I would have made a pretty lousy participant in the online Fratkin-Baker study had I been one of the 4,000 James Madison University students invited to participate. As you can see, I would be hard-pressed to make personality attributions simply based on appearance. Had there been videos of dogs, particularly videos showing a dog’s behavior in multiple contexts and over time, I assume I would be more comfortable making some personality attributions. I’d want to see how dogs responded to novel objects or sounds, as well as familiar and unfamiliar people. This info is much more informative than appearances.

On the other hand, prior to studying animal behavior and welfare, I would have made a pretty great study participant because, as much as I was interested in animals, I had not yet learned about the importance of looking at actual behavior. But perhaps that’s entirely the point. Left to our own devices, people often make personality attributions to dogs simply based on appearance.

Do you find yourself making personality judgments based on the way dogs look?

~~~

Images: Alex Eylar Pulp Fiction Lego; Figure 1 and Figure 2: Fratkin and Baker, 2013.

References:
Fratkin J.L. (2013). The Role of Coat Color and Ear Shape on the Perception of Personality in Dogs, Anthrozoos: A Multidisciplinary Journal of The Interactions of People , 26 (1) 125-133. DOI: http://dx.doi.org/10.2752/175303713×13534238631632

Hecht, J. (2013). Dog’s Personalitites: Studies now suggest that personality in non-human animals can be measured and evaluated, just as in humans. The Bark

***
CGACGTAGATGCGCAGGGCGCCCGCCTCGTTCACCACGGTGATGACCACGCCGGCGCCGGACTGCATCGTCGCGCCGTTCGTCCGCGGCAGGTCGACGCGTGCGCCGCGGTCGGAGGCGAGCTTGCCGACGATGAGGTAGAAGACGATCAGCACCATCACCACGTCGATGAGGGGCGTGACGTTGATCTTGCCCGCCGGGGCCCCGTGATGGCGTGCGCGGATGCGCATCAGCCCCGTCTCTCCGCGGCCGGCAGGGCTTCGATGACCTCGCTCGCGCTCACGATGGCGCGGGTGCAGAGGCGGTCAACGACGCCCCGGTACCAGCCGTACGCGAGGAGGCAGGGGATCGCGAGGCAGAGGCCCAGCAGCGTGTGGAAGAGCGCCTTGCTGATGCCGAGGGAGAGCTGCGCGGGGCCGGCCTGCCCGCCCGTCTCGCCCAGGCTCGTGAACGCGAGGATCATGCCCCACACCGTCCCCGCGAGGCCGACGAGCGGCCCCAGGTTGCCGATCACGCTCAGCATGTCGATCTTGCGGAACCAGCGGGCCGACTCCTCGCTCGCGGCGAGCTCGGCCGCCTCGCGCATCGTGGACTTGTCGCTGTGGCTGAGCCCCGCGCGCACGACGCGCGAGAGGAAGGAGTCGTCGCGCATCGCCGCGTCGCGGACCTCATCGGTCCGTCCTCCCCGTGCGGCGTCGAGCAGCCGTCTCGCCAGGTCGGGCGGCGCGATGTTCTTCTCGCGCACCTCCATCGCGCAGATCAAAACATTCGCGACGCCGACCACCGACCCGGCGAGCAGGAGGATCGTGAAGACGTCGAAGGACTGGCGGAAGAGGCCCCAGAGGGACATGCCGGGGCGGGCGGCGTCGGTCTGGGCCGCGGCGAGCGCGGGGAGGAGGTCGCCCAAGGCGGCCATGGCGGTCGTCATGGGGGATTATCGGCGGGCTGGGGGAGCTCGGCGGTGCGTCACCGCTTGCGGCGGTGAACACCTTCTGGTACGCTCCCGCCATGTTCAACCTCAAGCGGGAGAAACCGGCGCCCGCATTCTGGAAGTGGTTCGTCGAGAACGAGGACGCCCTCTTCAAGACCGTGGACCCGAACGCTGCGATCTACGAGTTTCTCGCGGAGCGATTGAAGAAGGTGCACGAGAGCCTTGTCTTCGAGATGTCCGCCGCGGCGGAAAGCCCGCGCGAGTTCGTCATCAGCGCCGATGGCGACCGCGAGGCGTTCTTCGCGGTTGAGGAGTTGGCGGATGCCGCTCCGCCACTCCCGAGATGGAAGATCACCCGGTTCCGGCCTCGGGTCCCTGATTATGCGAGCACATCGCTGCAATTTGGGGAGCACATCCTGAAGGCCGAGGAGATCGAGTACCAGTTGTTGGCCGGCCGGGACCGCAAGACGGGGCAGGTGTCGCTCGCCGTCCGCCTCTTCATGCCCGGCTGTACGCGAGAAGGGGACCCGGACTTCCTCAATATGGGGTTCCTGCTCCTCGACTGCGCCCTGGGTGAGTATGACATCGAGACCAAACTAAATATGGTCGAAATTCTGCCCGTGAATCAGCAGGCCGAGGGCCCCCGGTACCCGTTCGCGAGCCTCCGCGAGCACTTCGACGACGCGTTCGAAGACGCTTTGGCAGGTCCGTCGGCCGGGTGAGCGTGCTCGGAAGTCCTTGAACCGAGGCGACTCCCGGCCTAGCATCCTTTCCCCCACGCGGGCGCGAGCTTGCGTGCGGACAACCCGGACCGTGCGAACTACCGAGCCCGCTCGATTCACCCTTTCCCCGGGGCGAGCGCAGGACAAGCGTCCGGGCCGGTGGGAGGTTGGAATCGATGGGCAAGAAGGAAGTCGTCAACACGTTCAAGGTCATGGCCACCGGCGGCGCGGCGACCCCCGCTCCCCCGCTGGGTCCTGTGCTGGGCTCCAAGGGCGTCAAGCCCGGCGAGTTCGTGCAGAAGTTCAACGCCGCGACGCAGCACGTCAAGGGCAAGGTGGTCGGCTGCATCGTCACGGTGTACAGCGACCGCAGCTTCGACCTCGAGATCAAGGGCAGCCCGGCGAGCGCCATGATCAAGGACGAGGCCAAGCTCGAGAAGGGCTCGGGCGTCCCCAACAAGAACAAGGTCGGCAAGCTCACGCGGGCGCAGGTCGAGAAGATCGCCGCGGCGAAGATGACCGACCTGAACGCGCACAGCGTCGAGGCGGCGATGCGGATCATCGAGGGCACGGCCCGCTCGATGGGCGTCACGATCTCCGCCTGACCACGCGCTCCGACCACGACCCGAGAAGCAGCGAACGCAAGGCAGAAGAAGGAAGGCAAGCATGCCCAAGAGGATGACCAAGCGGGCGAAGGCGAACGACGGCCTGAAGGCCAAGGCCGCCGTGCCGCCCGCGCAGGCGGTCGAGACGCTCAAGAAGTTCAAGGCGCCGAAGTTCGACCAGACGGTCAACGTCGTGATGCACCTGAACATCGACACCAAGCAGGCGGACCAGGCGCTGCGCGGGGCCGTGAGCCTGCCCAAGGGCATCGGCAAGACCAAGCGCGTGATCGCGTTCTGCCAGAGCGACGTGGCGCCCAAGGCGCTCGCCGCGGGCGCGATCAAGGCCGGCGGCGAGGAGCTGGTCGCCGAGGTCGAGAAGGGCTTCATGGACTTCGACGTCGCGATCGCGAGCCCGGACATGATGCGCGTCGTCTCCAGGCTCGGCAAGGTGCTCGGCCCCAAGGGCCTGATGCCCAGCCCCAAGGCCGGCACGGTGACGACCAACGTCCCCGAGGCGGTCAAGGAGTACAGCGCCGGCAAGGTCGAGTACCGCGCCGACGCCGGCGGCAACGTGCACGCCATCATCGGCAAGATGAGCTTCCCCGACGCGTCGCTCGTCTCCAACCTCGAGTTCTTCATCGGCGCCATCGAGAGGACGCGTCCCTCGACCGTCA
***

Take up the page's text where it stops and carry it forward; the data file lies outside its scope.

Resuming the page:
Gosling S.D. & Oliver P. John (2003). A Dog’s Got Personality: A Cross-Species Comparative Approach to Personality Judgments in Dogs and Humans., Journal of Personality and Social Psychology, 85 (6) 1161-1169. DOI: http://dx.doi.org/10.1037/0022-3514.85.6.1161

Is there such a thing as the ‘Black Dog Syndrome’?
Hecht, J. Is There a Black Dog Syndrome? Do You Believe in Dog?

McConnell, P. The Black Dog Syndrome – Fact or Fiction?

Svoboda, H. Black Dog Syndrome: A Bad Rap? Do You Believe in Dog?

Weiss, E. Hmm… It Really Ain’t So Black and White! ASPCA Pro

Julie Hecht About the Author: Julie Hecht is a canine behavioral researcher and science writer in New York City. She would really like to meet your dog. Follow on Twitter @DogSpies.

The views expressed are those of the author and are not necessarily those of Scientific American.





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  1. 1. methos1999 12:07 pm 07/23/2014

    Of course the next most obvious question is – do the studies weed out the “dog people” since those of us familiar with dogs may recognize breeds in general as being “agreeable” or “extroverted” regardless. Best example I recently came across was a little girl being nervous around a big, male, black lab. I as a dog person could recognize this dog was a giant slobbering teddy bear, but it didn’t stop the girl from being too nervous to play fetch.

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  2. 2. CherryBombSim 4:34 pm 07/23/2014

    It would be interesting to know how accurate the assessments would be of actual dogs. I’m pretty doubtful about coat color indicating anything, but it sounds plausible that floppy ears might correlate with agreeableness (since it sometimes associated with domestication in animals).

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  3. 3. evelyn haskins 10:13 pm 07/23/2014

    Ha!

    The only ‘conclusion’ (aka prejudice) that leapt out at me, was that the poor little terrier with the photoshopped floppy ears looked ‘less intelligent’ :-(

    (Unfortunately the black dog just looked like the negative of the white dog. Bad photoshopping!!)

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  4. 4. evelyn haskins 10:19 pm 07/23/2014

    On the other hand, floppy-eared dogs DO tend to be sillier than erect-eared dogs, if for no other reason that their hearing is compromised :-)

    I’d also be willing to bet that a brachycephalic dog snores :-)

    Link to this